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Review: The Seduction of Shiva

The Seduction of Shiva: Tales of Life and Love

Translated from the Sanskrit by A.N.D. Haksar

Penguin India, 2014

Rs 399

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AND Haksar’s latest Sanskrit translation is, in his own words, an “eclectic assemblage” of stories taken from right across the spectrum of Sanskrit literature. What binds these diverse episodes together – in addition to their being ‘tales of life and love’ – is their tendency to reveal an unusual, or at least little known, aspect of sex or marriage in the India of yore.

Most of these stories involve love in its most elemental form. The bawdy pub-joke type of tale – like the one about a barber being cuckolded by the king, in which teeth around the king’s anus create the climax – is typical of the earthy kathā literature for which Sanskrit is not famous (although recent translations by Haksar, among others, have attempted to make this literature more widely known). The anthropologist though will probably find the carefully selected episodes from the Mahābhārata the richest. There is a famous illustration of the niyoga rite – in which a brother may be called upon to father children by his sister-in-law; the tale of a bark-clad sage’s wife demanding a honey-moon suite with all the trimmings before she acquiesces to be impregnated by her husband; and the story of how earth’s greatest warrior spurned the advances of heaven’s most desirable apsaras, and became a eunuch as a result. There is even a discussion on whether it is men or women who enjoy themselves most in bed, and, incidentally, whether mothers or fathers love their children more.

Haksar’s easy-flowing English prose – and his skilful verse, though there is sadly little verse in this particular collection – helps the reader sail through each episode; this is not a book that will take days to read. He has not though been well served by Penguin’s editing process. Diacritical marks are used in places, but not as per the recognised standard nor with consistency. Some Sanskrit words are italicised, some not; and at times the same word is italicised in one instance and not in another. In one case, the name of a prince is spelt differently in two consecutive paragraphs. The notes too seem not to have been fully thought through. It is always difficult to get the notes in such a book right: too much and you irritate the reader for whom this material is familiar, too little and you lose everyone else in a maze of names and foreign words. Even so, it is sometimes difficult to see the logic behind decisions such as, in the first story, explaining who Śiva is but not Kāma.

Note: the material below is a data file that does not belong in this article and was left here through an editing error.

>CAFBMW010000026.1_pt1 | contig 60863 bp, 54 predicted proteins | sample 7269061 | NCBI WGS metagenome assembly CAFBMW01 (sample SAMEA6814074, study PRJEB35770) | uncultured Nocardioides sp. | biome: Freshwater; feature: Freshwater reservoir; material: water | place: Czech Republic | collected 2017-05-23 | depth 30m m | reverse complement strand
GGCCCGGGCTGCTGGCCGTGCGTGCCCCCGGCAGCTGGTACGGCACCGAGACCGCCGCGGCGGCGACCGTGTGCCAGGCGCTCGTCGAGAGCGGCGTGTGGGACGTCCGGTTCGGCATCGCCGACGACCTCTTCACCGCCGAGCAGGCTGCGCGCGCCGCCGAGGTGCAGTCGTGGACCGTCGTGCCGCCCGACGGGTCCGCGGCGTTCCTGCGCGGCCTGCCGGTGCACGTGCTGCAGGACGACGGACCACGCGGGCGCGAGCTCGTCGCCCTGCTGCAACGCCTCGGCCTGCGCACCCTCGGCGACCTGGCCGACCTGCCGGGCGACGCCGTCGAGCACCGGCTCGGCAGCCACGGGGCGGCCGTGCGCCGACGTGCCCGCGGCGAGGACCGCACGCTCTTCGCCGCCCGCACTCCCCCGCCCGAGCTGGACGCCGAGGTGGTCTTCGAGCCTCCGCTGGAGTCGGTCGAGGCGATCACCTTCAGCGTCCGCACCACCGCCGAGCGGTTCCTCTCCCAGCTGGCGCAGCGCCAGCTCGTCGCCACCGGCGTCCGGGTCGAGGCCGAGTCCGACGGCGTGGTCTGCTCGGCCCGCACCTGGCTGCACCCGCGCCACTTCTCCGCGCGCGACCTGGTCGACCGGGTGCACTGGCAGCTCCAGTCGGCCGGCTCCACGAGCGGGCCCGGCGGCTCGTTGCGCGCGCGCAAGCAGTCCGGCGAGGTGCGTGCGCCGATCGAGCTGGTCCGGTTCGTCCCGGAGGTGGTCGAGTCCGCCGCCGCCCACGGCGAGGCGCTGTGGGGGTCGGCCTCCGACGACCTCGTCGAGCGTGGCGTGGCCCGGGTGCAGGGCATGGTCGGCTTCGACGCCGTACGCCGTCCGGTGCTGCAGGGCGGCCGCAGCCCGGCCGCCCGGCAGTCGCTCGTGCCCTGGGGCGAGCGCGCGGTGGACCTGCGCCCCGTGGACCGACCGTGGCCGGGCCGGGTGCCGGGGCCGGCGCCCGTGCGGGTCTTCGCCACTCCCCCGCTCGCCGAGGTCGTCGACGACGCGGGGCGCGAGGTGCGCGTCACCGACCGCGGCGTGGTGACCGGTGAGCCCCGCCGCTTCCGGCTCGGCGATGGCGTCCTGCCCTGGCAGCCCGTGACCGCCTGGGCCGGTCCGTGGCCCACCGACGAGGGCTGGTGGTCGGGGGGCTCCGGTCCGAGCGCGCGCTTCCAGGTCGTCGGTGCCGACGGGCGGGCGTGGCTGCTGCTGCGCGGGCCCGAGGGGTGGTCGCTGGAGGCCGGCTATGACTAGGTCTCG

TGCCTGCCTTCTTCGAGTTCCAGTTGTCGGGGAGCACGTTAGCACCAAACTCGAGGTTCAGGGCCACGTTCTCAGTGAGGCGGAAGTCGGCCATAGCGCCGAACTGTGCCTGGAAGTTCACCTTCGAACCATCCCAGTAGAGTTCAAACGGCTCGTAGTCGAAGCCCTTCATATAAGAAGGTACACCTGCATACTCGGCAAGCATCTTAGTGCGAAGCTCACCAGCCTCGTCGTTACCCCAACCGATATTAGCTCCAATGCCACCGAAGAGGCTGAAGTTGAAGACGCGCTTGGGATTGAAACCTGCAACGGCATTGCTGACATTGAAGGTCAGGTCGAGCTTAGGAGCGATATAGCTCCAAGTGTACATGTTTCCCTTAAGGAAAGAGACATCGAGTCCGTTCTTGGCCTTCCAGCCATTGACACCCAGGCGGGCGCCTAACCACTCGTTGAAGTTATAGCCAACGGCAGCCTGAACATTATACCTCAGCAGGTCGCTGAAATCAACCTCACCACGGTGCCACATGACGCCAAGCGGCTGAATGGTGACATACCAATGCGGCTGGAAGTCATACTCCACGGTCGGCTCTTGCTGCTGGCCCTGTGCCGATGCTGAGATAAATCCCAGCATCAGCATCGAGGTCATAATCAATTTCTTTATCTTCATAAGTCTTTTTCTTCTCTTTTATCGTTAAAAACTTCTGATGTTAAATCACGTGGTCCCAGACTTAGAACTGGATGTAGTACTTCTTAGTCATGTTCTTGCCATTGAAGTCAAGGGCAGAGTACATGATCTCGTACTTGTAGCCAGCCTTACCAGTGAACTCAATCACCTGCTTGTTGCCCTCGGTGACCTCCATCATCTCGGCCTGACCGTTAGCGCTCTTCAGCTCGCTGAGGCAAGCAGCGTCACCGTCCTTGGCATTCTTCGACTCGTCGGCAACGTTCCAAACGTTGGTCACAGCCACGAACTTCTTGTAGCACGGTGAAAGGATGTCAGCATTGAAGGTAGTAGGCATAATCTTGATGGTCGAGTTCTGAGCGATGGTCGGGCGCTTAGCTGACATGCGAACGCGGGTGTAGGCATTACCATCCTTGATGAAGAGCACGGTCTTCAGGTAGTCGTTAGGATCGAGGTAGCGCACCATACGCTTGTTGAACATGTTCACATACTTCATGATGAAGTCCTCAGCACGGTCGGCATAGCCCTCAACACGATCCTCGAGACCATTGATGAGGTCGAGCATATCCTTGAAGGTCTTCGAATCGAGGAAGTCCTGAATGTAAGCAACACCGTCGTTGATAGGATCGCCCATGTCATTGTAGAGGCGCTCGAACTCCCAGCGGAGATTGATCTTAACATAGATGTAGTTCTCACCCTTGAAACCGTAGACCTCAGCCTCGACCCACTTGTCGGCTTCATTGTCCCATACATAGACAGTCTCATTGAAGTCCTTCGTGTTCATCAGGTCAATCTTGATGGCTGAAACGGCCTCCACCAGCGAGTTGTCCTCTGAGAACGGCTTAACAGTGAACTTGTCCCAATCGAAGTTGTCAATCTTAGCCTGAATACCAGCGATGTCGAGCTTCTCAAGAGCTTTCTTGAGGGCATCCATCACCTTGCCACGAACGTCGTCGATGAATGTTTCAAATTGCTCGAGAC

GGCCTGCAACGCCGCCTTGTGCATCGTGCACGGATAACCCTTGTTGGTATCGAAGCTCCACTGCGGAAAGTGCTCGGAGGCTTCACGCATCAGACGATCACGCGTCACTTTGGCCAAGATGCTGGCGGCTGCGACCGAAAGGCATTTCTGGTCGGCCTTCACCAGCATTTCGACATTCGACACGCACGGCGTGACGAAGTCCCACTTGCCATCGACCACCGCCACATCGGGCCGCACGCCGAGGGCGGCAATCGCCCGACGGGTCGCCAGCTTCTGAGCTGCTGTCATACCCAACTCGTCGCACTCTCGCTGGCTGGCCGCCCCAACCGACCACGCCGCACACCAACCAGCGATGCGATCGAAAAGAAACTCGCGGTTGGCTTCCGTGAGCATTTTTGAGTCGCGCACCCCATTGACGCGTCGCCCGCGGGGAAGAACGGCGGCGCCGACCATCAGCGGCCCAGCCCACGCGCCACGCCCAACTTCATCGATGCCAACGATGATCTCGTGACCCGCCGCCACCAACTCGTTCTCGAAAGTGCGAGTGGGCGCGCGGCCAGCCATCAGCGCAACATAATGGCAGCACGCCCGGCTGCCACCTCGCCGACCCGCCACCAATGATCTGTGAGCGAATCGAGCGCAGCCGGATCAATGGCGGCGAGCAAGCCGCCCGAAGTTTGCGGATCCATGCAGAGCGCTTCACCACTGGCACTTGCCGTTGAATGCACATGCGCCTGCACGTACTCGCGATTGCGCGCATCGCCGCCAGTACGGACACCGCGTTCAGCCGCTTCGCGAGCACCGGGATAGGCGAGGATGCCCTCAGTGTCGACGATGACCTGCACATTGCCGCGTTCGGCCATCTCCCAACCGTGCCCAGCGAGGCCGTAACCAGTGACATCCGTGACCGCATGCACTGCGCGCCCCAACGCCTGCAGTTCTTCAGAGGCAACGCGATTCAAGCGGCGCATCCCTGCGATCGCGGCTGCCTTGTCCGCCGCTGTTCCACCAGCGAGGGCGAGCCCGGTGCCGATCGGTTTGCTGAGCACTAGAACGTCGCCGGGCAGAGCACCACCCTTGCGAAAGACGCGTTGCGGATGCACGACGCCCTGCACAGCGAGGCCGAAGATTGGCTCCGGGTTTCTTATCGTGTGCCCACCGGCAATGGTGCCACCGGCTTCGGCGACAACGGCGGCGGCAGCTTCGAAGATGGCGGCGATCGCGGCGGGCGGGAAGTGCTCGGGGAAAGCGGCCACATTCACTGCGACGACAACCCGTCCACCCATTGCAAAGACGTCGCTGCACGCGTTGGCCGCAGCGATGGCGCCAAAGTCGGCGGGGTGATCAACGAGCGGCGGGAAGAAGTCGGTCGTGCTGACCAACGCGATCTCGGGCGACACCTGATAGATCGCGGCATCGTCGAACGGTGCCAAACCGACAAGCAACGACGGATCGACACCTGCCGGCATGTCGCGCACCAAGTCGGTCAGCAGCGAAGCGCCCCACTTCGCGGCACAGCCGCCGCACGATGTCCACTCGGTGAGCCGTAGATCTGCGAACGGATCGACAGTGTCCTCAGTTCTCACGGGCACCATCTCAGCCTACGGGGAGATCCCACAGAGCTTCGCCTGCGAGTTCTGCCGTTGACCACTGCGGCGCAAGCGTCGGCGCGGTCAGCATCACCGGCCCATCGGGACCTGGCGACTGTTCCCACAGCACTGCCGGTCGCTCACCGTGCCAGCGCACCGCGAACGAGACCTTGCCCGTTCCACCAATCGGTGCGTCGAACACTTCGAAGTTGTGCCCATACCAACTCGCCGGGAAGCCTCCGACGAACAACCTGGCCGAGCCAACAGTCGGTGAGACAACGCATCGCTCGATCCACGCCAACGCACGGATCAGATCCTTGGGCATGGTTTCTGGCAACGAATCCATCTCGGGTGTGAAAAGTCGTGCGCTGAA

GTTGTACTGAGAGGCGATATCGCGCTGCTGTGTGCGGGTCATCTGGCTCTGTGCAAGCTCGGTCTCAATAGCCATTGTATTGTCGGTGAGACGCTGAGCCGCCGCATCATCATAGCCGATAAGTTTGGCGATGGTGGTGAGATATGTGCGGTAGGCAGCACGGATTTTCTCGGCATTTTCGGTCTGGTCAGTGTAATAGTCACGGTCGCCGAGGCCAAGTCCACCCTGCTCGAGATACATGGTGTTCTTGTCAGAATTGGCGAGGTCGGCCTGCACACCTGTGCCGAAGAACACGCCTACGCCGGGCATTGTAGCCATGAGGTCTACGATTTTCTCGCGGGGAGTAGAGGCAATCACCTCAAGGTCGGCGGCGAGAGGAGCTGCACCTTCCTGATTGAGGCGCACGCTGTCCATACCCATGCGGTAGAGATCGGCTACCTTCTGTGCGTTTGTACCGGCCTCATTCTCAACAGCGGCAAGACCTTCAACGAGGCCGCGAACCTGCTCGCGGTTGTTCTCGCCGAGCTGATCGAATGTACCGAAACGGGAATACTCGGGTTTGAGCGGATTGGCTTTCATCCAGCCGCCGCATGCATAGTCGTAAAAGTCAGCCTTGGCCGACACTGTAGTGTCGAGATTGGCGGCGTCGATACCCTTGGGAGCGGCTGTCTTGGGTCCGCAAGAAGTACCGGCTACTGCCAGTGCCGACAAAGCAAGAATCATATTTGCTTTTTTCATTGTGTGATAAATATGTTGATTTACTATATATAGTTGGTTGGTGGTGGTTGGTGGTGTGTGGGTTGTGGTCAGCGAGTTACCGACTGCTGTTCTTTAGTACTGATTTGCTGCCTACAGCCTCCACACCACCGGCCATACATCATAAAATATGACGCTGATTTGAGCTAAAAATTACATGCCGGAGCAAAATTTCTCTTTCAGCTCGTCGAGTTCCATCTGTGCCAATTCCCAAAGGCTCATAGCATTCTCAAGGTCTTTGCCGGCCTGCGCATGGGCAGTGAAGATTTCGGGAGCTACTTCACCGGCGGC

Haksar has always striven to reveal Sanskrit literature in all of its glorious technicolour, rescuing it from the whitewash some try to apply, and lifting off the veil of greyness through which the majority view it. And this kaleidoscopic collection, in over-representing the colourful and entertaining, will certainly help to further this aim. For Penguin to publish The Seduction of Shiva under the Penguin Classics imprint, though, is perhaps misleading. This is not so much a canonical work but a collection of fun, easy stories that will not only entertain the reader but give him a ready stock of interesting tidbits about the sex lives of ancient Indians.

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For more details and to buy this book, please see the Penguin India page

Siddhartha: From German to Sanskrit, via English

It seems only natural to be reading Herman Hesse’s Siddhartha in Sanskrit. The classic novel, written originally in the author’s native German, is set in India during the Buddha’s lifetime and follows a young Brahmin’s quest to discover his true nature. As he tries to find ātman, Siddhartha rejects the priesthood of his forefathers and joins a band of ascetics in the forest. After mastering asceticism and the supernatural powers associated with it, he renounces that too and – following a brief meeting with Gautama Buddha during which he realises he can never learn from another the truth he seeks – he next practises the arts of love and business as a wealthy town-dweller. Disgusted with that life, indeed with life itself, he finds peace finally as a boatman listening to and learning from the river across which he carries passengers.

Muni Kalyanakirtivijaya’s translation has as its base the original English translation by Hilda Rosner, which uses simple, unfussy language to allow the gentle beauty of the story to shine out. The translator’s Sanskrit version is written in a similarly simple style, with few of the long samāsas, rare verbal forms or complex syntax that can plague Sanskrit literature. So unassuming is the language that it allows the reader to focus instead on the meaning the words convey. The author’s decision to retain sandhi – in contrast to many writers of simple Sanskrit who prefer to omit it – makes for a sonorous read; and reminds us that sandhi need not impede the less practised reader, or indeed listener, of Sanskrit.